- Dom Pérignon is now offering one-hour delivery in New York and Miami through Thirstie, an on-demand alcohol delivery service, according to a press release. The storied champagne brand accepts orders directly from the Dom Pérignon website, and each bottle will arrive chilled and ready to drink.
- The service requires customers to choose a desired bottle, enter a delivery address and payment method. The sales will be made by licensed retailers and facilitated by third-party technology and delivery service Thirstie through its independent retailer network. Upon delivery, a valid over-21 ID must be presented, per the statement.
- Deliveries are available only when licensed wine stores are open. If a customer places an order when the nearest retailer is closed, the service will indicate delivery is not available in the area, the Miami New Times reported. The Thirstie app is available on iOS and Android.
McDonald's is available for delivery in Miami and New York, so why not pair it with chilled Dom Pérignon?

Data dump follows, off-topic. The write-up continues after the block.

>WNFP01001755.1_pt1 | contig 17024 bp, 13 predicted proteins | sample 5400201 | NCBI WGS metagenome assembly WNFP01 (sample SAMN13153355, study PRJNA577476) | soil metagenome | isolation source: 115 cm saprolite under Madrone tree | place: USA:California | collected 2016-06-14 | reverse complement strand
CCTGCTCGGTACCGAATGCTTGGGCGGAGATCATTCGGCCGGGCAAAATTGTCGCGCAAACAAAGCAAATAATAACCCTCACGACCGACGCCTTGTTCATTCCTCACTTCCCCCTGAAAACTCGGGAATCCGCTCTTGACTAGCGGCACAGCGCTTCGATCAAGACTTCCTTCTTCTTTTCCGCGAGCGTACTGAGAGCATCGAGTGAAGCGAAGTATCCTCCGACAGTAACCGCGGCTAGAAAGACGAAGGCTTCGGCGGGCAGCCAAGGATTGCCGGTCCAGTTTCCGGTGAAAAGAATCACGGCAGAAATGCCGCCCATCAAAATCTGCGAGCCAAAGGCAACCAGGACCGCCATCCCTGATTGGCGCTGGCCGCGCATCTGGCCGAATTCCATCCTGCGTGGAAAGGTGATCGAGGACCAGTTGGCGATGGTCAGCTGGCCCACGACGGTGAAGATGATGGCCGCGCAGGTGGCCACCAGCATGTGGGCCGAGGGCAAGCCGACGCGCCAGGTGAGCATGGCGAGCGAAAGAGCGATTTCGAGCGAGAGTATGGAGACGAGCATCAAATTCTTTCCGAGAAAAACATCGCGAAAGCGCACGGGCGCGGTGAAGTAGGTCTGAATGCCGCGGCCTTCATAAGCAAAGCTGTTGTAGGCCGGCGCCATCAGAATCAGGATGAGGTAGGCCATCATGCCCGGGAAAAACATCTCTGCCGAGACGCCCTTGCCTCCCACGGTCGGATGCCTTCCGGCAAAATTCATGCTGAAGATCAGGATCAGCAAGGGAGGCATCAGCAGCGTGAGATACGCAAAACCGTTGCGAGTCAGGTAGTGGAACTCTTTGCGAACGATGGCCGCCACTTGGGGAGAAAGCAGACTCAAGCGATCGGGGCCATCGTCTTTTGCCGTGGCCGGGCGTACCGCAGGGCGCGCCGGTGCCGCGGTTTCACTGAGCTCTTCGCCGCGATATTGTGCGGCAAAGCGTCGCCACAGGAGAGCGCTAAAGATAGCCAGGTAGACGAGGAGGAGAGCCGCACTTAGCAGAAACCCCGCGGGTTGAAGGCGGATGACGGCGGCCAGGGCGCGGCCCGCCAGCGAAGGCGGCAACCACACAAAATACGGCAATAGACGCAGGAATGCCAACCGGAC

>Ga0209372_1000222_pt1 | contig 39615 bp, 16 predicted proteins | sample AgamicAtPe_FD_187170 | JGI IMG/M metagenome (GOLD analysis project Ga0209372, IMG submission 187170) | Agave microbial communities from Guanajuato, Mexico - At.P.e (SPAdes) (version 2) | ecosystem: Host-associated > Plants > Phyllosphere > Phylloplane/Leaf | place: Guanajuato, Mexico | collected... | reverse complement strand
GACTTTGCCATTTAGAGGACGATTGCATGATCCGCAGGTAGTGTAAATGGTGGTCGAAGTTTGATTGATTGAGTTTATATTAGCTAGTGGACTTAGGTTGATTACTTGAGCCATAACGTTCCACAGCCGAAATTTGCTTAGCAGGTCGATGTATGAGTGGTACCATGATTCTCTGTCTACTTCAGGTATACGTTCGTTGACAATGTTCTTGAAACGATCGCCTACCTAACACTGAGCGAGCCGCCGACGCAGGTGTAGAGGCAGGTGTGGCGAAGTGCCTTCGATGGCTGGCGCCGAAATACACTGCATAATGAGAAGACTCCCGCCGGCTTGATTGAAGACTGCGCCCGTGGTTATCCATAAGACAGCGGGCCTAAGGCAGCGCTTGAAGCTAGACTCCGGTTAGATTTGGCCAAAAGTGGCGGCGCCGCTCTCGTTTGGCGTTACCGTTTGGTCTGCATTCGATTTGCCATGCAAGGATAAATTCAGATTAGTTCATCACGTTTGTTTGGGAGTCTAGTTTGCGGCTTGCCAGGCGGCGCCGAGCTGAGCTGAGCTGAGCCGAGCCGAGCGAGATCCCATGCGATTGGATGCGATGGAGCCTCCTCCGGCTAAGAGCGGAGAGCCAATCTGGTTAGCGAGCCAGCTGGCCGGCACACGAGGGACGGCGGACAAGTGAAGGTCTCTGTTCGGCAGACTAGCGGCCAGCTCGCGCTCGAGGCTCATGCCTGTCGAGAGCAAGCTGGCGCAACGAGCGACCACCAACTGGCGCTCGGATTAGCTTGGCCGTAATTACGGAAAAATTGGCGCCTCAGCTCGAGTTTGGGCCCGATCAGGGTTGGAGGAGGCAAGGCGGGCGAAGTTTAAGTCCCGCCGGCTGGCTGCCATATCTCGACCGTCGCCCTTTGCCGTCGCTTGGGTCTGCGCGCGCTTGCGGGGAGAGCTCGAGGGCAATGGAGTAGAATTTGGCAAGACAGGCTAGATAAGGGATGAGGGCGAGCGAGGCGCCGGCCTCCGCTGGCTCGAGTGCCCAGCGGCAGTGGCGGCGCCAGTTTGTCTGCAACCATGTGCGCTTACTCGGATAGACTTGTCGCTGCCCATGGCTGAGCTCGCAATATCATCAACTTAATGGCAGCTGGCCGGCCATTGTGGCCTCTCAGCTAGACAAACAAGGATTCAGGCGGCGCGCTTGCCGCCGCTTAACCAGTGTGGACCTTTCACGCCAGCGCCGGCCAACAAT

This is not a completely fresh idea to offer home delivery of alcohol, as services like Amazon, Drizly and others have already gotten comfortable in the one-hour alcohol delivery space. However, the champagne brand appears to be taking a new approach by offering its vintage products directly from its site and perhaps forging stronger relationships with more local alcohol retailers for delivery in the process. For Dom Pérignon, offering the kind of high-end digital experience that luxury consumers expect is easier on its own site than through a third-party app where the brand could appear alongside Andre Champagne.
As the market for on-demand delivery continues to get more interesting and crowded, brands are exploring ways to address consumers' growing demand for immediacy via mobile. Efforts like Dom Pérignon's face this challenge head-on by going directly to sales, lumping in marketing and speedy ordering features for consumers along the way. This move also positions the traditional company as a more innovative brand than in the past, and makes the pricey champagne a bit more easily accessible to consumers looking for late-night luxury and a reason to drop $150-$350.